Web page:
Why, oh, why? That is sometimes the question…
Like with this movie, The Last Ride. There’s a definite “why?” in here somewhere. Now, Dennis Hopper was one of those actors who could literally blow you straight out of the room when he was on, and there was a good script to back him up and he was being used wisely. Sometimes, though, even actors have to eat. And that’s where movies like this one come in.
Young Matthew Rondell (Chris Carmack) seems to have inherited his love for cars and racing from his grandfather Ronnie Purnell (Dennis Hopper). Ronnie is just about to get out of prison after having served a 30-year sentence for robbery. The sheriff, Darryl Kurtz (Fred Ward), has taken a personal interest in Ronnie’s affairs, even to the point that he took in his son Aron (Will Patton) and raised him as his own. Now everything is about to come to a head as Ronnie gets out of jail.
The movie tries to span three generations: the wild and reckless ’60s outlaw with a social agenda and a heart of gold, represented by Ronnie; the staid and law-abiding Aron; and the disaffected youth, Matthew. Ronnie’s Robin Hood/Bonnie-and-Clyde thing, stealing money meant for soldiers’ wages, was meant as an anti-war protest. There’s a revenge theme as well since Ronnie’s wife was shot when he was arrested.
The disaffected youth represented by Matthew doesn’t agree with his father’s view on Ronnie’s life and they also share a love of cars, which explains the opening sequence that looks like something out of The Fast and the Furious. Cars matter here. Ronnie’s 1969 Pontiac GTO is a character all its own and there is a little too much caressingly slow camera gliding along bumpers and stick shifts for my taste.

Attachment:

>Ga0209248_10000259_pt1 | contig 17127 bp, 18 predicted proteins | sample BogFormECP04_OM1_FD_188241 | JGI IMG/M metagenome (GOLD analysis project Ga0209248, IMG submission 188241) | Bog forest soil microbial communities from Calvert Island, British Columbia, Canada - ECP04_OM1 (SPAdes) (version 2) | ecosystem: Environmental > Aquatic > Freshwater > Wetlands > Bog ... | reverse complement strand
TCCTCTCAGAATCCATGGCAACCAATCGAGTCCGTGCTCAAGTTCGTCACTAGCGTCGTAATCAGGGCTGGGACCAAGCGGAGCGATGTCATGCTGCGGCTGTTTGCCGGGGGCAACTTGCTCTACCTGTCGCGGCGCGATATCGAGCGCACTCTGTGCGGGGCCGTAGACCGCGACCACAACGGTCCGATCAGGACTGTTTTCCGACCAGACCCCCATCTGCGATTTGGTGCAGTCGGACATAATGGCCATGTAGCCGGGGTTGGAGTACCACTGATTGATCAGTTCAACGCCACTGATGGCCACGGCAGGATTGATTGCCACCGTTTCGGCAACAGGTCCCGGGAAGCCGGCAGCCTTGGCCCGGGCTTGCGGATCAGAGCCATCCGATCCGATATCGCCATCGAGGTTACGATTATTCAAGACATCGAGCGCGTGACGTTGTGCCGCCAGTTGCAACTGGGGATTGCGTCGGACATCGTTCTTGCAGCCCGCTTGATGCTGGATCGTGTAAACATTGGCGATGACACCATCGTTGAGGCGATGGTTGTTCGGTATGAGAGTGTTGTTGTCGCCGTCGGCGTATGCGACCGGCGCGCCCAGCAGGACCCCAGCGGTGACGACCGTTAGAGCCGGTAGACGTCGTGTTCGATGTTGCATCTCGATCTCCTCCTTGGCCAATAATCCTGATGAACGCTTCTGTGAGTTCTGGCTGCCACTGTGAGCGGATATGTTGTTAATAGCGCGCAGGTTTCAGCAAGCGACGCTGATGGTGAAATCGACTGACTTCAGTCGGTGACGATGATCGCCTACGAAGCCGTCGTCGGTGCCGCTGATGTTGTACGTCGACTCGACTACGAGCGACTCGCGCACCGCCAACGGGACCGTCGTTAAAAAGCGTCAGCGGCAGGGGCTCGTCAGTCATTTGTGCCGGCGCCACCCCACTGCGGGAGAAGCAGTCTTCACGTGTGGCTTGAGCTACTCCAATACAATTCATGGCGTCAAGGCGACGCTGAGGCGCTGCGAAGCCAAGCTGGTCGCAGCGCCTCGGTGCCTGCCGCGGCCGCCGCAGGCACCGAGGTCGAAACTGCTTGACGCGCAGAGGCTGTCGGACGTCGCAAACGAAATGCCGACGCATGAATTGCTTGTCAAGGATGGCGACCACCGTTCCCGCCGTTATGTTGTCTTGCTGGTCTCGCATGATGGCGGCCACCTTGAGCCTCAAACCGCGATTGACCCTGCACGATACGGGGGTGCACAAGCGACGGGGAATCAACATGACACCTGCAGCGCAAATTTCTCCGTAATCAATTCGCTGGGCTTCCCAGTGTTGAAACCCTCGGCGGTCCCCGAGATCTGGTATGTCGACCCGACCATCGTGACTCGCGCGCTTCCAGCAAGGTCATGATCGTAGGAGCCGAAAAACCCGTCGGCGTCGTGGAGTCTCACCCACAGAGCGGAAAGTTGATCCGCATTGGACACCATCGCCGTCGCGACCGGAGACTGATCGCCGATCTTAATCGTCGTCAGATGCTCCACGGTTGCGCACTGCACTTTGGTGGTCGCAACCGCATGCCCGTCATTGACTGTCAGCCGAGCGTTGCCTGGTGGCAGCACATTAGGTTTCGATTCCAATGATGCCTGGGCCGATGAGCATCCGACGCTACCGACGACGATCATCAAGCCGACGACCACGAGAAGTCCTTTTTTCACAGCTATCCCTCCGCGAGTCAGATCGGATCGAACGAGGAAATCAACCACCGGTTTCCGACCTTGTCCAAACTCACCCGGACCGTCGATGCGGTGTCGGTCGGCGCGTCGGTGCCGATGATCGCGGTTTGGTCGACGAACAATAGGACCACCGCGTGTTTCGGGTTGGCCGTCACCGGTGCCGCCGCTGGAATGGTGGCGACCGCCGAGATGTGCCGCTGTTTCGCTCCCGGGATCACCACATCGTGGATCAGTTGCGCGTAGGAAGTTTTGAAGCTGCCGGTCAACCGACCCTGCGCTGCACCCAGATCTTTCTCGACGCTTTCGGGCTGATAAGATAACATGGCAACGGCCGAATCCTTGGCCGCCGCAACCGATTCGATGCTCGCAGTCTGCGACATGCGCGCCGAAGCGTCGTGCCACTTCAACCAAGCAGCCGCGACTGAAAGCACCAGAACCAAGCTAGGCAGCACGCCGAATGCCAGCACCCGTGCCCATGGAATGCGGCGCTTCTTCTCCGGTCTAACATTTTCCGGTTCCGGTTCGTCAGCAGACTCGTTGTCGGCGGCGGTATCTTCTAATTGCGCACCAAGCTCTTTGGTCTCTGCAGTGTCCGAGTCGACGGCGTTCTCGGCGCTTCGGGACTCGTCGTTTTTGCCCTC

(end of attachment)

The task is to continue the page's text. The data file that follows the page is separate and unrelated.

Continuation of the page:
Matthew has issues with his father, Aron, and Aron has issues with his father, Ronnie. Sheriff Kurtz (Fred Ward) has issues with everything. He’s very clearly a bad guy, but that doesn’t seem to register with Aron until it’s pretty late in the game. Sound confusing? Yeah, well, this is what happens when you don’t really have a main focus to what you’re doing. Instead of being a bit of everything, trying to please everyone, this movie doesn’t really please anyone. The cast gives it its best, but having an actor like Dennis Hopper and using him like this is a waste. There are moments, little glimmering nuggets, but they don’t really get a chance to shine and that’s just too bad.
This is a made-for-TV movie and if you’re having popcorn on the couch it’s probably not going to merit you actually throwing your popcorn at the TV. Still, it’s bland and that’s too bad, all things considered.
Most movies have a derivative strain, there’s no escaping that. But, there is a difference between paying homage and cobbling together a new plot from several old familiar ones. Clichés are fine, they are a part of the attraction most of the time, but there still needs to be something more to it.
There are alternatives to this that will ensure you have a good time. I recommend you watch Bonnie and Clyde (1967), Running on Empty (1988) or even The Fast and the Furious (2001) if car porn is your thing.
The Last Ride (2004), directed by Guy Norman Bee, stars Dennis Hopper (Ronnie Purnell), Will Patton (Aaron Purnell), Fred Ward (Darryl Kurtz), Chris Carmack (Matthew Rondell), Nadine Velazquez (JJ Cruz), and Peter Onorati (Burt Walling).